I love that we can interpret Regina's song like we would a work of literature. I've compared her to Dostoevsky on more than one occasion Smiler.

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actually in a somewhat different vein 'Carbon Monoxide' is rather disturbing.. I hear it as if from someone whose life is so devoid of meaning that there is no other way out.. and the eerie beauty of the melody makes it more affecting..

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As English is not my first language, I don't really listen to every single song as focused on the lyrics as you Native speakers might. So, songs like "Love, You're a whore", which are musically so noticeable, don't really get to me lyrically. I do hear a few things, though, of course. But to me that song is just about how love can be a bitch, that's it.

But there are in fact a few songs that I still like (of course - they're Regina's), but are kind of hard to bear... They give me that feeling that Regina is very serious with what she's singing. Actually, I can't really explain it...

Anyways, "Ballad of a Politician" and "Ink Stains" are good examples.

The first one especially since I read that comment on YouTube saying it might be about Hitler and his rise. So that's kind of uncomfortable.

Also, Regina sounds very bitter in this song, as if she's talking about someone she knows and despises.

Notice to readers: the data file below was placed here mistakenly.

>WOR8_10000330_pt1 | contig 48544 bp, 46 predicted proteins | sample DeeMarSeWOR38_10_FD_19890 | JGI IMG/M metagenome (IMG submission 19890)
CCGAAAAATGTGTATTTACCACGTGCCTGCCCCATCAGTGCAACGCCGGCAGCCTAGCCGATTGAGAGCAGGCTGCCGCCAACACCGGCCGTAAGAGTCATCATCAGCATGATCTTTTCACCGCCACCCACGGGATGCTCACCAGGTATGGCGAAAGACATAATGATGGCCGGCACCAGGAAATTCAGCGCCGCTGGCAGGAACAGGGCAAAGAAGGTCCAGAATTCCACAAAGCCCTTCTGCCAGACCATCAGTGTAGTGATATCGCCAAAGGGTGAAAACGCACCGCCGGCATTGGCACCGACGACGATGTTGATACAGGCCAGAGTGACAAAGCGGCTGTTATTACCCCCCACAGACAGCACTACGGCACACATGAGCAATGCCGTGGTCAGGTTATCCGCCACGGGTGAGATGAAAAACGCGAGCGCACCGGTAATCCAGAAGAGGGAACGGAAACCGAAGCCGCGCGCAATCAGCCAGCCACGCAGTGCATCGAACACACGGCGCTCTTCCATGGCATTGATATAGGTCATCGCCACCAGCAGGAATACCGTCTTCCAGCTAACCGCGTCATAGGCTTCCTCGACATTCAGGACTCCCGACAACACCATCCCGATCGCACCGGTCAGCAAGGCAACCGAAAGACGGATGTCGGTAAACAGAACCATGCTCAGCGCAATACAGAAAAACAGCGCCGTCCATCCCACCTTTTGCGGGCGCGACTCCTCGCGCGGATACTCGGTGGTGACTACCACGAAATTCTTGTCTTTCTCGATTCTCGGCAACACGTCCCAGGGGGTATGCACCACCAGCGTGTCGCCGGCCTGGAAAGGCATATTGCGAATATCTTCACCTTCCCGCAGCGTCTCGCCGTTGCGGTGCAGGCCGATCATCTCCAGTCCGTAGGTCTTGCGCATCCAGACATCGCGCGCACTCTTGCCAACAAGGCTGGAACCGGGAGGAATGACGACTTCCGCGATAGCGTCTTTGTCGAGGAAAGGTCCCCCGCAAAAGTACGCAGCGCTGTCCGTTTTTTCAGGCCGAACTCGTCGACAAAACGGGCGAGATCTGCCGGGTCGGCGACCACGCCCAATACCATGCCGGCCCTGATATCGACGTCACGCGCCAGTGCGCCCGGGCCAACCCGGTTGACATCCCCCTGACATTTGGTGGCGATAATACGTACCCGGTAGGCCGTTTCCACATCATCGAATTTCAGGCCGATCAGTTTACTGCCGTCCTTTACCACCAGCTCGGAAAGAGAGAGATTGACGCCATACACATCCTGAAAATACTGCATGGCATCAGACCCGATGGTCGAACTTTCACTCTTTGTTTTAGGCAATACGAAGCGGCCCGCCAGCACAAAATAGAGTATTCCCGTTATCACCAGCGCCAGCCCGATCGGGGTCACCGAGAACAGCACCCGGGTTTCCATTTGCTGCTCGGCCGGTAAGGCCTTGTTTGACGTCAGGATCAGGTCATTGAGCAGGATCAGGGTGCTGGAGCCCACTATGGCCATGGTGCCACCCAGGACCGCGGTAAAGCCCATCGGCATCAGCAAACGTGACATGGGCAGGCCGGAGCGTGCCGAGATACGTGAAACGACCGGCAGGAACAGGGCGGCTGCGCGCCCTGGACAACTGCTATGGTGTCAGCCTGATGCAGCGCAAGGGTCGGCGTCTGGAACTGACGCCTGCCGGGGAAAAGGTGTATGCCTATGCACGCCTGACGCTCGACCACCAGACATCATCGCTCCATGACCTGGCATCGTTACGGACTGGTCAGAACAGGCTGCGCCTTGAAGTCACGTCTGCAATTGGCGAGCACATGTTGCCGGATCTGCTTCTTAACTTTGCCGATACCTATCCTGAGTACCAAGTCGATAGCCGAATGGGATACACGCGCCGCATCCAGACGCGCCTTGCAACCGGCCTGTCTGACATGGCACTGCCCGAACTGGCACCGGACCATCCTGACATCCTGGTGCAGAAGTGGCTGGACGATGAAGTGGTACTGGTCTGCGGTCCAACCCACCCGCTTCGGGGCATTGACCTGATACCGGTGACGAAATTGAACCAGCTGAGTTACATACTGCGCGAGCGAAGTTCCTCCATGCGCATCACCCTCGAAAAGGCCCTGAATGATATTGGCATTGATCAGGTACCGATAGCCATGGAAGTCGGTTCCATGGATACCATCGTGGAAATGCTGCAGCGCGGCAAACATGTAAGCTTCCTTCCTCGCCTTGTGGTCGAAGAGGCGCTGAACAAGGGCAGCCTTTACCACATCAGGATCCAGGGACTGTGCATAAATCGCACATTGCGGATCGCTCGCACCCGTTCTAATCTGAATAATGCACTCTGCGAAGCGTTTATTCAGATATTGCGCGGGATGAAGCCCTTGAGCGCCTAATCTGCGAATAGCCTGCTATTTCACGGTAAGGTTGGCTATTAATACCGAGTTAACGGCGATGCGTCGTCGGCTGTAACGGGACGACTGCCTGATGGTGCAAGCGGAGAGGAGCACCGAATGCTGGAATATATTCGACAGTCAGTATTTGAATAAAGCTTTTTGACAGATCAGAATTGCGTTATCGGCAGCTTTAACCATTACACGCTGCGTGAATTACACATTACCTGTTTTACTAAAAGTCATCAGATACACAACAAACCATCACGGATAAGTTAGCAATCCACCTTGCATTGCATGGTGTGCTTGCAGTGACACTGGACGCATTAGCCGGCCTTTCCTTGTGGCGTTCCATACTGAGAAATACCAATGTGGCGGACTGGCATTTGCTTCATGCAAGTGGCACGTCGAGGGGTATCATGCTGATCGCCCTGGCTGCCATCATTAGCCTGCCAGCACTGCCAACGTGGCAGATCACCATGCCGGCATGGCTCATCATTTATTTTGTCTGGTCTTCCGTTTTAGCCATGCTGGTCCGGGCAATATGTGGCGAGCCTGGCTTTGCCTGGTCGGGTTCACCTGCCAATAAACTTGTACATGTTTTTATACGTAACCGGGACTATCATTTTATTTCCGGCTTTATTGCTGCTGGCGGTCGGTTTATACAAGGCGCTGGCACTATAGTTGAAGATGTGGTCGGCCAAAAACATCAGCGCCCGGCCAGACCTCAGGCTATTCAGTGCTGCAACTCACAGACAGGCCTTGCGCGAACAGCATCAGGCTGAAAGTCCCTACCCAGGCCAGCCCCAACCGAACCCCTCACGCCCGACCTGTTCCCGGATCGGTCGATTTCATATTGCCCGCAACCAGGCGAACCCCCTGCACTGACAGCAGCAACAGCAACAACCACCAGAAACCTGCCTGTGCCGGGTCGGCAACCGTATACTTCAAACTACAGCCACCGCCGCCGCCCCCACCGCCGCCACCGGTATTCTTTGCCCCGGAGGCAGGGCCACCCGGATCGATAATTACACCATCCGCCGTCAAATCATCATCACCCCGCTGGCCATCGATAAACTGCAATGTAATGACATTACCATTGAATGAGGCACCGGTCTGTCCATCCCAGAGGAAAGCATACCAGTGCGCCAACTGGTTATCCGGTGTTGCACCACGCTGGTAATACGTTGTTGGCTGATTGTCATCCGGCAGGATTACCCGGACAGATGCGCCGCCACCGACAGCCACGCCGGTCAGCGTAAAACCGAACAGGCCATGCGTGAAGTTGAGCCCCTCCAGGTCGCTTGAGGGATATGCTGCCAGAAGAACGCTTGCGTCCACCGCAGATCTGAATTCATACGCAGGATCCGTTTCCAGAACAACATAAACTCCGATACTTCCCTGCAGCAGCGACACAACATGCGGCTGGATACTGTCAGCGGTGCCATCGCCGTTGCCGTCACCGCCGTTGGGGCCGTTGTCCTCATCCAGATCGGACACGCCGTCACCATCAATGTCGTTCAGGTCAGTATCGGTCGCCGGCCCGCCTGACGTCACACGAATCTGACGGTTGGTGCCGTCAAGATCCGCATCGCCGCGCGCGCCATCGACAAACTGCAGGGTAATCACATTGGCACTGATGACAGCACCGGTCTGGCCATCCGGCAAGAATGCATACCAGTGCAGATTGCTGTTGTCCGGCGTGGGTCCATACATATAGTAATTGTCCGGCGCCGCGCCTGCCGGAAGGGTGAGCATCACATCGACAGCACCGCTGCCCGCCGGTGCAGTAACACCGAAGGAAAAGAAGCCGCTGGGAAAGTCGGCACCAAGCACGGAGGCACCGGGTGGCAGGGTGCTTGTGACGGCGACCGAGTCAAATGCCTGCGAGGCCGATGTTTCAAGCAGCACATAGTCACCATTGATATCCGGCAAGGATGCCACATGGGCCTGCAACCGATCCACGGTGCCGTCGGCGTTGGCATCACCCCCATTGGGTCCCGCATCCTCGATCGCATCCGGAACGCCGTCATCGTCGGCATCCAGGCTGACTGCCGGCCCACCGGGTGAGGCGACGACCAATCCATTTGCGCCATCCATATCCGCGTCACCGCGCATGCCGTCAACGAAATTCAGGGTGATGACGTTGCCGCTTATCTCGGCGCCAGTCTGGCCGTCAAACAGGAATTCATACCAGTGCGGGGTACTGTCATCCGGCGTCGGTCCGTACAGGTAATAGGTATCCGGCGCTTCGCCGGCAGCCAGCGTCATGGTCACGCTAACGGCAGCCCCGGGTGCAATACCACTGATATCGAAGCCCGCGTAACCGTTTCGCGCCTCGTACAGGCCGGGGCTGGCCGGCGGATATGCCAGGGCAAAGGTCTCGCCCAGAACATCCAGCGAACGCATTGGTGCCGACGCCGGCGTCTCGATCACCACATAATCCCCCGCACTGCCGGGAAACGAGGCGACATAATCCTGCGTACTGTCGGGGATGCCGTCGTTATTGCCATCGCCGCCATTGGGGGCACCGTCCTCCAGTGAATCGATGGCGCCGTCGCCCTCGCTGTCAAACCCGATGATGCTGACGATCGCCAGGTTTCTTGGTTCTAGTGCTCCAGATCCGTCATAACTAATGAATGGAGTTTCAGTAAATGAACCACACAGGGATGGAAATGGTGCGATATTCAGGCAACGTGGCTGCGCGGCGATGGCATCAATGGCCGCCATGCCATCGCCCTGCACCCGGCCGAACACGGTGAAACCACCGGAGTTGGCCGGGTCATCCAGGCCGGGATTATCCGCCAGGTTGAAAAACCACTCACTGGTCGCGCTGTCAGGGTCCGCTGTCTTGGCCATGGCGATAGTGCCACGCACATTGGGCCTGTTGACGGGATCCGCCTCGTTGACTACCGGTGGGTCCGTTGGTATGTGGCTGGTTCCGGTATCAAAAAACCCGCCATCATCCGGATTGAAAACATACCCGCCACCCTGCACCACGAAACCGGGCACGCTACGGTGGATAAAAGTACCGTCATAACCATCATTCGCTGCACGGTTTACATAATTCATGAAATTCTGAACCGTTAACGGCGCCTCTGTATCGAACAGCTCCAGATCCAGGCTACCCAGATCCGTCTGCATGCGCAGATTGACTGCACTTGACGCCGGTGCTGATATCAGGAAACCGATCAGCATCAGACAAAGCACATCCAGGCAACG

And the second one because it's about the holocaust. The line "all the holocaust deniers in a bathhouse, warm and quiet" makes me feel bad just because of the thought that there are people ignorant enough to deny the holocaust...

The "blue Jew eye-balls" makes me sad cause it implies what the people of Nazi Germany thought: Jews are subhumans, they're disgusting and should be tilted from this world. Although, I'm not sure if Regina really wanted to say that (I doubt it).

And "gas them up until they know that..." - I think you all know that that's a brutal line. I don't have to add anything to that.

Okay, these two songs might just touch me in that way, because I'm German and this topic affects me so much... But still.

So... I hope all that stuff made sense.

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^I agree, Snowball13. Ink Stains is really a touching song, I always have a strange feeling listening to it.... like it really frightens(?) me by its drastic lyrics! It makes me uncomfortable.

LYAW is for me also a song about love being crazy, not about prostitution or what so ever.